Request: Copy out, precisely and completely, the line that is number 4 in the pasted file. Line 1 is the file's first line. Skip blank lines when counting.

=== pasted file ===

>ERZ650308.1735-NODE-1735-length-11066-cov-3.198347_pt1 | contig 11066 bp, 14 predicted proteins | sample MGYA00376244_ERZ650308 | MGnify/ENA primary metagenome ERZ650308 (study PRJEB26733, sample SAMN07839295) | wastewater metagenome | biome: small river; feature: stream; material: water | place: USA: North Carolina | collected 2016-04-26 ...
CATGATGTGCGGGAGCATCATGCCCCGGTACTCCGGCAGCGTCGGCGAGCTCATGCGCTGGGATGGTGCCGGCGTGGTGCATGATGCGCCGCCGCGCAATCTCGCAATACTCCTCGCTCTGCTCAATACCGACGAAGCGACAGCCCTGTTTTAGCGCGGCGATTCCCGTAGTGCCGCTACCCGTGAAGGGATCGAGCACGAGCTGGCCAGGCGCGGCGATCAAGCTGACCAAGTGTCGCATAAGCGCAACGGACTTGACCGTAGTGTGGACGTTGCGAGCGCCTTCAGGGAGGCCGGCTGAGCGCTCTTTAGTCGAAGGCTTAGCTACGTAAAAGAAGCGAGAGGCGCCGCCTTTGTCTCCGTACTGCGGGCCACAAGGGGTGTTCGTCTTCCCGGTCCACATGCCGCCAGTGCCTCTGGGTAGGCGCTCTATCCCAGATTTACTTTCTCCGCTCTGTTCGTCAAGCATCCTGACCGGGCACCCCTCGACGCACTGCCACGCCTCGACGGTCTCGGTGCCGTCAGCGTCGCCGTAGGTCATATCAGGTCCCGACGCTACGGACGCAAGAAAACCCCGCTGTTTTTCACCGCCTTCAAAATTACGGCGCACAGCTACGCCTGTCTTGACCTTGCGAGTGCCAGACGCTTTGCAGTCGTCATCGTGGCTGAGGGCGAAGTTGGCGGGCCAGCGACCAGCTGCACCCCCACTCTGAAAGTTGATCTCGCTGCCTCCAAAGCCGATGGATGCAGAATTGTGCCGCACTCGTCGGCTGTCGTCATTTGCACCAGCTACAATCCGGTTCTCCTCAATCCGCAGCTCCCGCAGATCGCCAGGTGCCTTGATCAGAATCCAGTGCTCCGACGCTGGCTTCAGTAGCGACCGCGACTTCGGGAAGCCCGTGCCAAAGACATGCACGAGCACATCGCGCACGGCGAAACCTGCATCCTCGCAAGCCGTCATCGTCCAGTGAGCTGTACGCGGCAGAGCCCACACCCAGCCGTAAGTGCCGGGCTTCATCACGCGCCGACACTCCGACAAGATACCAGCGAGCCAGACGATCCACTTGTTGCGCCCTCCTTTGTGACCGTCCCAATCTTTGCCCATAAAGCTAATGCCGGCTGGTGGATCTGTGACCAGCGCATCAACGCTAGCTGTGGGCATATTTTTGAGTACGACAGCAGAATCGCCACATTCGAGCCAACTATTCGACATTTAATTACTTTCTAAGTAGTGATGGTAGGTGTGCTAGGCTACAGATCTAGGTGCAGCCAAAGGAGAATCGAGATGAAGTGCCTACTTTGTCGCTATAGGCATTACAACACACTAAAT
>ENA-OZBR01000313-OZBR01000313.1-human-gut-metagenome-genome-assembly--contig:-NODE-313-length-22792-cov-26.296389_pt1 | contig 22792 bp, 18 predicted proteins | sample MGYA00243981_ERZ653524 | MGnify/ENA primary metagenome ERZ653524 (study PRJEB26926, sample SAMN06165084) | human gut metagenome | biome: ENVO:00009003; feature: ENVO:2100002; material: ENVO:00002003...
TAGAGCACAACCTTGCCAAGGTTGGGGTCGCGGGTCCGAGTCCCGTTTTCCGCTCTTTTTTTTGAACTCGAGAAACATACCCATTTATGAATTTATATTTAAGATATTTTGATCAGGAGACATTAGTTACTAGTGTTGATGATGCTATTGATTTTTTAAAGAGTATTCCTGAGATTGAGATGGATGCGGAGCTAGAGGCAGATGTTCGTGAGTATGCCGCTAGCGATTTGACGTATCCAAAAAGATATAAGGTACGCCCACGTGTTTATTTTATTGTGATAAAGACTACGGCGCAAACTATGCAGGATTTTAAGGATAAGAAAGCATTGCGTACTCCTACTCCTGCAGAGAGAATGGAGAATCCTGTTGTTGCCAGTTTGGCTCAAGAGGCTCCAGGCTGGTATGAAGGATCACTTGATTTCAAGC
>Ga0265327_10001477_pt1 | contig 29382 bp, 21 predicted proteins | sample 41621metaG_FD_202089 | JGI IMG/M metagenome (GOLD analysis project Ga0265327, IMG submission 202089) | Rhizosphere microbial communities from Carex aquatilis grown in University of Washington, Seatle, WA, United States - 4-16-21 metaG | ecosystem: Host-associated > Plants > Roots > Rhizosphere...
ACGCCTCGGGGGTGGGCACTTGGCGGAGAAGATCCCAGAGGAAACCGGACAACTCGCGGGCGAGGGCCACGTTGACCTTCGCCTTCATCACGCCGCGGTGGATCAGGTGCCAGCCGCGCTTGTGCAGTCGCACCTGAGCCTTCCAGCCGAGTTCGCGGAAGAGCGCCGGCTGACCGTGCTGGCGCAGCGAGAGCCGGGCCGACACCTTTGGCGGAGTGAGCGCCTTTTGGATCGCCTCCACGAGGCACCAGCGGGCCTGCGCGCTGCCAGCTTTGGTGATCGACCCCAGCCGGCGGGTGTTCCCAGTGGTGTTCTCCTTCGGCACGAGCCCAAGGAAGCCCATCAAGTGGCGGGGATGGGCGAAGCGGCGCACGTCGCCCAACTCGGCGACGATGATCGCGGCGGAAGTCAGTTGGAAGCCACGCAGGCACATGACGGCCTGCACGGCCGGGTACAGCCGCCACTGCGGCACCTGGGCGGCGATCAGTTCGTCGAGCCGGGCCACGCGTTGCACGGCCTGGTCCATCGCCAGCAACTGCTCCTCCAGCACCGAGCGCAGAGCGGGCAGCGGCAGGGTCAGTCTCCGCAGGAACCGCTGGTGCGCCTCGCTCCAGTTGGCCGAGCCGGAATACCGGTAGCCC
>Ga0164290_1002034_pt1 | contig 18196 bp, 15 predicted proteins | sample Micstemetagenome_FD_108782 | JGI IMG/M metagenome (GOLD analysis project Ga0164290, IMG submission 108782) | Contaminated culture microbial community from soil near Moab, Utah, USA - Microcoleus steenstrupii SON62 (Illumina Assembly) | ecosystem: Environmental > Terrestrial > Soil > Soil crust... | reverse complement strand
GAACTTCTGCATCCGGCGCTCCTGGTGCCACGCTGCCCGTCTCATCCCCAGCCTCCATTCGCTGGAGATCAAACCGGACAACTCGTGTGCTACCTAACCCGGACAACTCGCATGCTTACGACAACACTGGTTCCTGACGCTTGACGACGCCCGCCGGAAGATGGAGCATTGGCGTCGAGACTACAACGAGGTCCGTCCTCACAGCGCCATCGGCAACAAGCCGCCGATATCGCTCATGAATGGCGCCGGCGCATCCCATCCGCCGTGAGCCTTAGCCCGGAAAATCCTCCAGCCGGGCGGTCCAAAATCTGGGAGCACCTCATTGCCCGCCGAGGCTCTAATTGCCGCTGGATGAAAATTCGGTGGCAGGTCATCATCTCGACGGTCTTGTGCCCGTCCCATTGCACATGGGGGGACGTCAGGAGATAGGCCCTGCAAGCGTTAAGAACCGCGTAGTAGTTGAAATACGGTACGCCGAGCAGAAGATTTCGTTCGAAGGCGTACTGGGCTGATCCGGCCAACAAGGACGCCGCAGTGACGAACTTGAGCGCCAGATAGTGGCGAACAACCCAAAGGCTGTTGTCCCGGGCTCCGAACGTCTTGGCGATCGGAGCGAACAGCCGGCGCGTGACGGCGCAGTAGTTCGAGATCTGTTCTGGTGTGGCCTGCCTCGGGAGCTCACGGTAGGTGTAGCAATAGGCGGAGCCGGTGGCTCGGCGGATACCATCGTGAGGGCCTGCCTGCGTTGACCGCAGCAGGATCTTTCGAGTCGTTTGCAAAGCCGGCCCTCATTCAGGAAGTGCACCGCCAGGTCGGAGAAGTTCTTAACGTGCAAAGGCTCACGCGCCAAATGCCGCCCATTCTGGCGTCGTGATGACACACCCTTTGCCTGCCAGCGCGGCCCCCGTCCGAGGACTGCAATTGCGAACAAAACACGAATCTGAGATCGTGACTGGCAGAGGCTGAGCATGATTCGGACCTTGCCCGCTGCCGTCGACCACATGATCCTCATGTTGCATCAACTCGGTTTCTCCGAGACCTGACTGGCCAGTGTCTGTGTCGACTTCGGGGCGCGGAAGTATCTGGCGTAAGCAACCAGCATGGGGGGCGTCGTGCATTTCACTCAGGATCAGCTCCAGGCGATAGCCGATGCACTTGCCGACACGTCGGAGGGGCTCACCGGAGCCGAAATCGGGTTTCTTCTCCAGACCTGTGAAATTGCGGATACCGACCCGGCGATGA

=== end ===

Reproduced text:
TAGAGCACAACCTTGCCAAGGTTGGGGTCGCGGGTCCGAGTCCCGTTTTCCGCTCTTTTTTTTGAACTCGAGAAACATACCCATTTATGAATTTATATTTAAGATATTTTGATCAGGAGACATTAGTTACTAGTGTTGATGATGCTATTGATTTTTTAAAGAGTATTCCTGAGATTGAGATGGATGCGGAGCTAGAGGCAGATGTTCGTGAGTATGCCGCTAGCGATTTGACGTATCCAAAAAGATATAAGGTACGCCCACGTGTTTATTTTATTGTGATAAAGACTACGGCGCAAACTATGCAGGATTTTAAGGATAAGAAAGCATTGCGTACTCCTACTCCTGCAGAGAGAATGGAGAATCCTGTTGTTGCCAGTTTGGCTCAAGAGGCTCCAGGCTGGTATGAAGGATCACTTGATTTCAAGC